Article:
For NHS guidance on SPF usage, please click here.
I am sure we have all seen the photograph that circulated a few years
ago of William McElliot, a 66 year old trucker who had spent 28 years
driving around Chicago. Having been exposed to the sun, the left side of
his face looked significantly more aged than his right. Despite spending
the majority of his day inside, his skin was badly damaged by the sun.
Deep wrinkles, loss of elasticity and pigmentation are key indicators of
ongoing exposure to the elements and causes lasting visual damage
alongside the increased risk of skin cancer.
The two types of UV rays that affect our skin are UVA and UVB; UVA rays
cause Aging with the rays able to penetrate much deeper into the layers
of the skin whilst UVB rays cause Burning and affect the outermost
layers of skin which is why (and where) you can see the damage.
Despite working in the cosmetic industry for the past decade and having
both of my Grannies suffer with skin cancer at various points in their
lives, I cannot honestly say that I wear sun protection every day. I
know that I should, but quite often I am only outside for a few minutes
at a time, nipping into the supermarket or to nursery. I am even less
likely to remember if it has a particularly tough night or early
morning, I am lucky if I have time to splash my face with water and
brush my teeth before dashing out of the door, my skin shrivelling under
the lack of moisture.
I ran a poll on Instagram to gather a general overview of people’s
attitudes to sun protection; whether they wore it daily, which factor
they favoured and if they didn’t wear it, then why. If I am completely
honest the results weren’t a huge shock to me. Whilst at work I have had
countless conversations with clients around sun protection. When you
seek out advice for ageing from a professional, the first plan of attack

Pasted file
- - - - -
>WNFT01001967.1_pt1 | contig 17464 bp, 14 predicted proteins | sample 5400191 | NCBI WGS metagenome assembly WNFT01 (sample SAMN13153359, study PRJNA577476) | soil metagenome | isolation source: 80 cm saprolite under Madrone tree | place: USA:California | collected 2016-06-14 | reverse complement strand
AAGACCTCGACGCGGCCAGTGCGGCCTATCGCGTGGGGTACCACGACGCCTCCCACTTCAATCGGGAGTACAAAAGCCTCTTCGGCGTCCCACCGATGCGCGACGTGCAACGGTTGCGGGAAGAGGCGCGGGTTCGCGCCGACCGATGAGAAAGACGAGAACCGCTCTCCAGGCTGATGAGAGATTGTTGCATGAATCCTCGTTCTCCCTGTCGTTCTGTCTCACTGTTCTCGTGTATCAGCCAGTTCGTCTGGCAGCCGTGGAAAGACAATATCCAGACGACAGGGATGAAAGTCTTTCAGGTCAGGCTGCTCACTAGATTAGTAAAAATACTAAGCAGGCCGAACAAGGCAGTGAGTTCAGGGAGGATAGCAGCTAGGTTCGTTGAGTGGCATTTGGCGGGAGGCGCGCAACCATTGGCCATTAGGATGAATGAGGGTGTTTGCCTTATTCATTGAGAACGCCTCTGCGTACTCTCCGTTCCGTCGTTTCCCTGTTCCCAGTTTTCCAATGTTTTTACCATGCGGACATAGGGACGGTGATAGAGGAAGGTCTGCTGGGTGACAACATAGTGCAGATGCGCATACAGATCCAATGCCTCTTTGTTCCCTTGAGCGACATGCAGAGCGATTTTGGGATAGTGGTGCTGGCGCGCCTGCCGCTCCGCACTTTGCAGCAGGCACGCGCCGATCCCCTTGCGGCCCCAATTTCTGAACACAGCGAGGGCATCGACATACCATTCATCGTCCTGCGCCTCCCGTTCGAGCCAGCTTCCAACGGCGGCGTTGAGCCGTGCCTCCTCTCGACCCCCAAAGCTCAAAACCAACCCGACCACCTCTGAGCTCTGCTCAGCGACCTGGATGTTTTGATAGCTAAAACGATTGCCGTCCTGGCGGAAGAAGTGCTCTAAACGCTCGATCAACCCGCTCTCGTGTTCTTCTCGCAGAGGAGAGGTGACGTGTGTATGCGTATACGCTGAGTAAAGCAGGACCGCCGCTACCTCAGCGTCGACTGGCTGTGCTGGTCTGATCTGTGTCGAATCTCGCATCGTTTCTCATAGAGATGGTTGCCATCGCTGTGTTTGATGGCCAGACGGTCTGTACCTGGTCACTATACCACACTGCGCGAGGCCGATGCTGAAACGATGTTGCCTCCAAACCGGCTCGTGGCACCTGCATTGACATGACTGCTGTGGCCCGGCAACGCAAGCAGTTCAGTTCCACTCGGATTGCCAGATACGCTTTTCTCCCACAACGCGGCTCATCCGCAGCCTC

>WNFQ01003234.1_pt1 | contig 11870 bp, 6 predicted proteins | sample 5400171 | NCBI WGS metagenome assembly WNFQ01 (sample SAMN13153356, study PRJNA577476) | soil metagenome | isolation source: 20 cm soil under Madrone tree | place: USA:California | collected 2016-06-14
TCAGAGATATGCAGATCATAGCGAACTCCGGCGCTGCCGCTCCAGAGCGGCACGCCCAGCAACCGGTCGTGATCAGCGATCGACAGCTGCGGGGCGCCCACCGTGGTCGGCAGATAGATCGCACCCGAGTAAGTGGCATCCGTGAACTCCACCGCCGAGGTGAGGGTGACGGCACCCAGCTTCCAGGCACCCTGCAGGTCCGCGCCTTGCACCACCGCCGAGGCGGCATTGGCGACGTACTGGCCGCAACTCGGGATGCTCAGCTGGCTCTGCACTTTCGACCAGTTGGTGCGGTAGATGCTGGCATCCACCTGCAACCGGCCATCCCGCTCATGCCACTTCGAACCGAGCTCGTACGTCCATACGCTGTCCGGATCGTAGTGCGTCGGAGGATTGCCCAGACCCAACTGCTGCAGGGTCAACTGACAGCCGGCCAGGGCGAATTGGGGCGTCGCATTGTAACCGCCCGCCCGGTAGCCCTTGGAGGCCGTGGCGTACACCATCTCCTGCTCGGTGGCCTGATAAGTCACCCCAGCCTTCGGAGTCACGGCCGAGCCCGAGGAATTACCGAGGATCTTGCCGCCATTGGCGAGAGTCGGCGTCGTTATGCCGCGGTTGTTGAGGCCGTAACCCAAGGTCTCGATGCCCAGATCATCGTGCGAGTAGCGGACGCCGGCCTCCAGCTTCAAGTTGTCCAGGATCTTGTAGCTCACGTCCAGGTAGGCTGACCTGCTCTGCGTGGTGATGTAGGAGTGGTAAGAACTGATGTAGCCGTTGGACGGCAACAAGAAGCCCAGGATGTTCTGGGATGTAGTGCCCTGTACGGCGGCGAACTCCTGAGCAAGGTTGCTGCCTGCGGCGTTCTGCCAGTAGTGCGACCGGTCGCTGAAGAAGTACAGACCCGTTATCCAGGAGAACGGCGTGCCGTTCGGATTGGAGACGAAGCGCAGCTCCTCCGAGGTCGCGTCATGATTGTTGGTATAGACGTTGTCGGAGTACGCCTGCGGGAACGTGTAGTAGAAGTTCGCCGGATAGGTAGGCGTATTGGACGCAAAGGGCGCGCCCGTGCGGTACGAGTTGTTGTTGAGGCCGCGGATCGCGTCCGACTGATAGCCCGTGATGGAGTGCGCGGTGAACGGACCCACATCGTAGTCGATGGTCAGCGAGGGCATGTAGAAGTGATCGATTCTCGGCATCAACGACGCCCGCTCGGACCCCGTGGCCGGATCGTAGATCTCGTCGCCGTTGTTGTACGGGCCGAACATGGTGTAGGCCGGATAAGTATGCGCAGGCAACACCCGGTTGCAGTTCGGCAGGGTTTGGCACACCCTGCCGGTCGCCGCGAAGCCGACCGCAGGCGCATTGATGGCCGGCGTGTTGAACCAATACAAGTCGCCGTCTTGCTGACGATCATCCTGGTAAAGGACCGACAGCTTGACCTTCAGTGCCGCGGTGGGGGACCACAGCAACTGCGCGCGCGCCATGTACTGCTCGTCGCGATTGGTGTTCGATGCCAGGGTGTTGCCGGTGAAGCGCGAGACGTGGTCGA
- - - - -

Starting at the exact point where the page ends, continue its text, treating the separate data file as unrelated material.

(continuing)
is always protection, after all prevention is better than the cure.
However, a huge amount of the people I would see day to day were happy
to invest in expensive, often quite abrasive products that promise to
correct the problem the sun has caused but neglected to protect their
skin afterwards. We are also adding more potent, active ingredients into
our at home skin regimes. Retinols, AHAs and BHAs can now be found
easily on the shelves, where you can create your own regime without
seeking advice from an expert, expertise that is crucial when it comes
to sun protection. These harsh products increase photosensitivity,
making your skin even more susceptible to damage.
My results highlighted that only 29% of people wore sun protection every
day, 54% wore it when the weather was sunny in the UK and a staggering
15% will only wear sun protection when abroad in a hot country. The
general consensus being that you only need add SPF in to your routine as
it gets warmer in the UK, relying on it being that blistering hot
weather where you can sit in the beer garden in shorts and t-shirt for
an hour with an Aperol Spritz and end up with a sun kissed flush and
freckled arms. The problem with this is that as soon as your skin turns
pink, it is damaged. Sunburn is your skin’s reaction and acts as a a
short term warning for potential long- term damage. Cloudy days are a
false security as- 80% of UltraViolet (UV) light penetrates cloud cover.
Rather surprisingly, M more than 50% of UV light penetrates through
glass, so if you work in a bright office or drive for long periods of
time, SPF is an absolute must.
It is increasingly common to find that daytime moisturisers and
foundation have sun protection built in and whilst the level of
protection is the same (a foundation with SPF15 will be equivalent to a
standalone SPF15) the issue is that we don’t always apply enough of the
product nor do we apply it evenly. You need (at least) half a teaspoon
worth of cream for just your face and neck, I definitely do not apply
that much foundation to my skin so the coverage would be greatly reduced
and I would risk being burnt.
Forgetting is the most common explanation for forgoing SPF. Applying sun
protection every day helps to alleviate this as it soon becomes part of
your daily routine, like brushing your teeth. Perhaps use a hair elastic
to attach your SPF and toothpaste together or keep it next to your
morning multivitamins. I tend to keep my SPF in my skincare caddy in my
cupboard, it houses everything in my current routine bar and cleanser
which makes it easy for me to stay organised and have no excuse to skip
To encourage everyday use and reduce breakouts, formulations have come a
long way too; gone are the days of chalky, thick, powdery lotions which
remained tacky until removed at the end of the day. You can now pick up
dedicated SPFs in a water based gel, hydrating serum and nourishing
cream formulas. And don’t forget the delicate eye area, a light textured
eye SPF and a pair of oversized sunglasses will keep your eyes bright
for as long as possible. Better still, don a large floppy hat and stay
out of the sun when it is strongest, usually around lunchtime -the
perfect excuse for an afternoon siesta.